A book I regard as heroic will be published in London on Monday. The
2005 Index of Economic Freedom is a forensic examination of the economies of every country on the planet. It manages to be a fine reference book and a guide on how to impoverish a nation - or equally how to enrich it.
Here is a recipe book to liberate and enrich everyone. How many officials of the European Union will read this book? It may be too painful for them. Economies that used to dazzle like Germany and Japan stutter. Others start to surge. This book lifts the secrets. The details may be complex but here is the simple formula for wealth and health: low, simple taxes, light regulation, secure property, rule of law and free trade. Press those buttons and nations flourish.
I would like to see this extraordinary study on the reading list of every business school and read by everyone remotely near policymaking.
We all have a fair idea of what is going on in China, Brazil or India, but there are scores of nations about which we barely hear anything. The team that compiled this arresting book takes 50 different measures of each state, from the fiscal burdens, government regulation, monetary policy, wages and prices and property rights. This amazing inventory of data broadly confirms what we all perhaps know by instinct: in the liberal market economies homo sapiens flourishes. In the "kleptocratic" nations all but the elite starve or are brutalised.
Yet there is no shortage of surprises. The US is ranked only 12th by the capitalist virtues. America may have the most colossal economy, but it is losing its free market credentials as federal expenditures rise and protectionism tempts the policymakers.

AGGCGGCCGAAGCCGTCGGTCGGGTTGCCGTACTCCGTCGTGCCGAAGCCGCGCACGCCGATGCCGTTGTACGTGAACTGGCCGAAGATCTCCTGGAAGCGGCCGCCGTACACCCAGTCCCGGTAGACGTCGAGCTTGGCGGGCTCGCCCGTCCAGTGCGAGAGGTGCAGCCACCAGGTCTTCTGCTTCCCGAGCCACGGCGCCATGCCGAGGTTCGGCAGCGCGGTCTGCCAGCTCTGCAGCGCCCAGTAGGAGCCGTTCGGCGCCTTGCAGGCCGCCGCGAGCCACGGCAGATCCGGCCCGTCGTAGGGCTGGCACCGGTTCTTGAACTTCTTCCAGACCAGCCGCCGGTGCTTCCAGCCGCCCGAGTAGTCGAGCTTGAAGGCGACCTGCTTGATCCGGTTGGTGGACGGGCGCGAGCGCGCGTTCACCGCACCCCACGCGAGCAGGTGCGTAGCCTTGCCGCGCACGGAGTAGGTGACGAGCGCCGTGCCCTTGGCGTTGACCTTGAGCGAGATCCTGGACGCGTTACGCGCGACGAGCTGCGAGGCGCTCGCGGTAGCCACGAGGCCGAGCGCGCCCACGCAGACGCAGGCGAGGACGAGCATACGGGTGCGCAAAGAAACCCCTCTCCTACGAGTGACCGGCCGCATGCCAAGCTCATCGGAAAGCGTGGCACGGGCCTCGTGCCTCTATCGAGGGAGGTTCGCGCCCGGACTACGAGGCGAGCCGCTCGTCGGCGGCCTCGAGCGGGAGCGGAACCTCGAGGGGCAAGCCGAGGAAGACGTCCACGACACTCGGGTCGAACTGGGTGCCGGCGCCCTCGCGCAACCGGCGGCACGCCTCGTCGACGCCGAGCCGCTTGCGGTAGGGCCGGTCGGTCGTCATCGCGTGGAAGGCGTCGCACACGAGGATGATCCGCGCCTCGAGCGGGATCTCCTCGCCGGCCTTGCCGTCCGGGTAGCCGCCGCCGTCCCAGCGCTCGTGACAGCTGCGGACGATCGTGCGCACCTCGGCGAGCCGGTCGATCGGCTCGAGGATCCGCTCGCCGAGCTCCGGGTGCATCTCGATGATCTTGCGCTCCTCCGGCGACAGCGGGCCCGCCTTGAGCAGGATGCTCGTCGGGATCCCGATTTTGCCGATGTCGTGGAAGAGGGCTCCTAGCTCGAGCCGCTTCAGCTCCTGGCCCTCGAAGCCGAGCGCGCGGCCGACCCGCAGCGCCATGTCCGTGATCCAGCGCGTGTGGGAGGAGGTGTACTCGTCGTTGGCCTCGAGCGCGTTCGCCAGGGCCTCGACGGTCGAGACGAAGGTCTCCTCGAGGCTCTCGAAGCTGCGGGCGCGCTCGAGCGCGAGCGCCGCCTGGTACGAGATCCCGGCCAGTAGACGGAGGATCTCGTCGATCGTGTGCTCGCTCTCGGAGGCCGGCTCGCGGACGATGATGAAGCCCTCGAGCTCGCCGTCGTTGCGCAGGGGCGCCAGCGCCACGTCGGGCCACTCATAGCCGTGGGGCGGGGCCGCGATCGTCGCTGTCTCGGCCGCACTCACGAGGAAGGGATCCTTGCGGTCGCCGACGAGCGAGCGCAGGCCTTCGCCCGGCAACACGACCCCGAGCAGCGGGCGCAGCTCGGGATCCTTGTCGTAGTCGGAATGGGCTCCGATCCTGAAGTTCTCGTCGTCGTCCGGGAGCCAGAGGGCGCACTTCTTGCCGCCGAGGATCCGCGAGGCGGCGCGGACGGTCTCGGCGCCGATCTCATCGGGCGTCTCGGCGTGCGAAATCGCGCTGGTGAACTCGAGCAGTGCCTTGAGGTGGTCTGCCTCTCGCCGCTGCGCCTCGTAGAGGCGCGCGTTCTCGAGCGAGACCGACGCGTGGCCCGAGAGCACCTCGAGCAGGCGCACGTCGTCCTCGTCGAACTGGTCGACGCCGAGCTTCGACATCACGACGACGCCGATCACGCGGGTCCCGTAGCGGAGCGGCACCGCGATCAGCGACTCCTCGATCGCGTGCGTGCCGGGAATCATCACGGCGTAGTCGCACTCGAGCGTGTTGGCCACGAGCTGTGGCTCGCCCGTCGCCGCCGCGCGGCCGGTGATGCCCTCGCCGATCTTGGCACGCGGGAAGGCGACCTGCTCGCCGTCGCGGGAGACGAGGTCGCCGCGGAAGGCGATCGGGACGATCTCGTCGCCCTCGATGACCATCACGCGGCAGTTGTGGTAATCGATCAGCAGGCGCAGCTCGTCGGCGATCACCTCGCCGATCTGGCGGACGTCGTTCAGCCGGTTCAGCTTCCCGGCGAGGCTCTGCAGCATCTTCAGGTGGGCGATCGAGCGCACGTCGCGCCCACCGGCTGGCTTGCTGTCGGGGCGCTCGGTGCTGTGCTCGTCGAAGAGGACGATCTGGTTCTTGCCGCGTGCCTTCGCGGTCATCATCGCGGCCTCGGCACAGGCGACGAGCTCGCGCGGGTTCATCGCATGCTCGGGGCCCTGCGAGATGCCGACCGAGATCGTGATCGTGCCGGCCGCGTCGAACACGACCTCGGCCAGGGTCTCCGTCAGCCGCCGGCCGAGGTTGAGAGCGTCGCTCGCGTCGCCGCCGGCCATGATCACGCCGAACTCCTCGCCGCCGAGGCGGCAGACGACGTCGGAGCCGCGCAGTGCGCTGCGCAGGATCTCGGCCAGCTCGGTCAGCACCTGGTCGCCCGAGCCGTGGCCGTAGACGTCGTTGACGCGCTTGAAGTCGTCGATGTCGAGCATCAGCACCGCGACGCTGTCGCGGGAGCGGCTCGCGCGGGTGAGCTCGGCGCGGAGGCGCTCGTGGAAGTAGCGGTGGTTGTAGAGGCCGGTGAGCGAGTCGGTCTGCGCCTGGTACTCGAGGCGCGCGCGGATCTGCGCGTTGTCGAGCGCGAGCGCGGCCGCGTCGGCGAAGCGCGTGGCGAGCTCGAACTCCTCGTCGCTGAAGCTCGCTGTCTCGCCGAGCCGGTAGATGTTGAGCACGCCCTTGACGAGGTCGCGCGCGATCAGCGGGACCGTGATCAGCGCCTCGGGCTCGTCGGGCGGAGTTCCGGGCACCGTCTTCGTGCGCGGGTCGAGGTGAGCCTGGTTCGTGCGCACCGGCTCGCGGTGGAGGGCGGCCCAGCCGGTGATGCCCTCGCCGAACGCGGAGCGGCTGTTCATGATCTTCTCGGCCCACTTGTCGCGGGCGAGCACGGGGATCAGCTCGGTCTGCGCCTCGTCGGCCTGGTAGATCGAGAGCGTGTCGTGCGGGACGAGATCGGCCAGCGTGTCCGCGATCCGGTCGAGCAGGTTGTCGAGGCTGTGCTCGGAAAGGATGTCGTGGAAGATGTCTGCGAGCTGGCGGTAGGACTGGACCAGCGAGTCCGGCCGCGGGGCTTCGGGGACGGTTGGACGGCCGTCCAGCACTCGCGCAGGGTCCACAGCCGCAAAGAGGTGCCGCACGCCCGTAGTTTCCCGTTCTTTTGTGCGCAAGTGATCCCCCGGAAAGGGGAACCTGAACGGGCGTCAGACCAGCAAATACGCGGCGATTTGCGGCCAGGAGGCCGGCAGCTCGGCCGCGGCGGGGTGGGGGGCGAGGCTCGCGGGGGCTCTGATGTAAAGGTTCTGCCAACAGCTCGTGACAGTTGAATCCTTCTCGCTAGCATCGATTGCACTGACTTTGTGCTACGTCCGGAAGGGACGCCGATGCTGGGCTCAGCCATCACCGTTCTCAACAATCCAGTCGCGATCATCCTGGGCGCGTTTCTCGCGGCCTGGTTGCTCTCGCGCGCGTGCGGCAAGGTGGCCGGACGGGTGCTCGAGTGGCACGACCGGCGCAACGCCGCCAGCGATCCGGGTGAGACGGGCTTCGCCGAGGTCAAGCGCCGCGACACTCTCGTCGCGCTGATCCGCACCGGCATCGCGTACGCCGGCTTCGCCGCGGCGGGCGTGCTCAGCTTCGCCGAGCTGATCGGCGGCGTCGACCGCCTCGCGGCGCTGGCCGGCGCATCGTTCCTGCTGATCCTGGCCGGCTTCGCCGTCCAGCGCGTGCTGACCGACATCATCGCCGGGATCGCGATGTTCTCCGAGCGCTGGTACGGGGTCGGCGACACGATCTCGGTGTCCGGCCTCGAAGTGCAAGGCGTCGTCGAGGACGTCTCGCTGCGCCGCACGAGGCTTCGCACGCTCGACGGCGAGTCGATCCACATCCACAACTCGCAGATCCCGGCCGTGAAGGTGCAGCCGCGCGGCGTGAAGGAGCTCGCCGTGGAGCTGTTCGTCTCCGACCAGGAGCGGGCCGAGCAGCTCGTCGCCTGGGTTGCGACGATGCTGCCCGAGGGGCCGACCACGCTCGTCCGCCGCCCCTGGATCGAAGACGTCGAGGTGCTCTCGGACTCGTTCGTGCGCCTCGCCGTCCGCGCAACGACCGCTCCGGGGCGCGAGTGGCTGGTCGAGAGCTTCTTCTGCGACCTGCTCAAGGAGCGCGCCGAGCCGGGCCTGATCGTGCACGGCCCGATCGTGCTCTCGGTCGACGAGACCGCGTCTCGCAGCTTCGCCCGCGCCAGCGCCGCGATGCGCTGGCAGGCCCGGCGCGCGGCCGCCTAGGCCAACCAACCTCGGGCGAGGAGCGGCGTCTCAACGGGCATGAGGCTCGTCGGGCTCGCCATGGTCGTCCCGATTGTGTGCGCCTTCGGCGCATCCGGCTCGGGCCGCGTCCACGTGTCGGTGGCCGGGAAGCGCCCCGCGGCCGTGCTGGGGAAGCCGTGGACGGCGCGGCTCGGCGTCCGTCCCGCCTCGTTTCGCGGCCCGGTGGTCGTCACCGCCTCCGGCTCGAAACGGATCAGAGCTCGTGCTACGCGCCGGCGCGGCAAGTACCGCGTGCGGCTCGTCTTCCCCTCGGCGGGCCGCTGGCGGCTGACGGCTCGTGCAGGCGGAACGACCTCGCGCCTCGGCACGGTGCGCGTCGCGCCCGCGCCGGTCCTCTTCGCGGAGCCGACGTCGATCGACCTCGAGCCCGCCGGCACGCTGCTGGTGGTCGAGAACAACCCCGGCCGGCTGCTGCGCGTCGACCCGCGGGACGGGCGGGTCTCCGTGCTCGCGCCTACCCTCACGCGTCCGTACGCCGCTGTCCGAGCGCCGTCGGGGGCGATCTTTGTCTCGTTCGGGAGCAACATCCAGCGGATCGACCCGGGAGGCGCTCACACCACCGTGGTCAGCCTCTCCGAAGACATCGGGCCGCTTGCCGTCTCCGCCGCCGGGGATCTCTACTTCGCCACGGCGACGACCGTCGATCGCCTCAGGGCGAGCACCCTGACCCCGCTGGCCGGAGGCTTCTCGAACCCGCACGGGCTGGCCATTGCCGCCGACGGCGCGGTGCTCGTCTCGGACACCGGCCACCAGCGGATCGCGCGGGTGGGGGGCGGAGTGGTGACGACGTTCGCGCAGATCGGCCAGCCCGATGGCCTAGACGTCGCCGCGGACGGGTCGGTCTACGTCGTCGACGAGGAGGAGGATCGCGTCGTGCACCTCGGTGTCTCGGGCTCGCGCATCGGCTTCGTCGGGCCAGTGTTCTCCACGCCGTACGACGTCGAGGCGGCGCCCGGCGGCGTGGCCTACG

At the top of this bold attempt to calibrate economic liberty come those two anomalous city states Hong Kong and Singapore. The sweat and dexterity that make these Asian tigers surge may be Chinese, but the mystery that lifts them above the rest of us may be claimed to be British - free trade and the rule of law.
Third is Luxembourg, but it is so tiny it is perhaps no more that a curio. Estonia comes fourth. The former Soviet republic has relished its freedom and restored its liberal economy to rather better shape than the day the Red Army tanks trundled in. The present hazard for the small Baltic nation seems to be its accession to the EU. It is having to add EU taxes and regulations. Like all EU members Estonians have to comply with the absurd Common Agricultural Policy, to its great cost and the despair of its neighbour Russia, which could feed it far more cheaply.
Britain ranks the seventh most free nation by these computations, just below New Zealand. Perhaps most startling is France. It is ranked 44th and falling. It is criticised for the 54% of its gross domestic product that is state spending and 25% of its workforce in the public sector. The index argues France is slowly strangling itself in regulations. It is now among the top 10 declining economies over the duration of this index... or rather bottom 10. Membership of the EU seems no indication of vitality. Rather the opposite, as Iceland, Switzerland and Norway - outside the club - are doing better than most members of the union.
Six nations are so troubled no meaningful data could be collected by the Heritage Foundation. They are Angola, Burundi, Congo, Iraq, Serbia and Sudan. The lesson could not be more blunt. Civil wars are disastrous. Angola, Congo and Iraq are fabulously wealthy in mineral resources, but they have not got the institutions to spread their latent prosperity.
Burma, Sierra Leone, Nigeria and Bangladesh seem to be receding into deeper poverty but perhaps most vivid of the "English-speaking" failures is lawless and corrupt Zimbabwe at 151st in the table and falling fast. Twenty years ag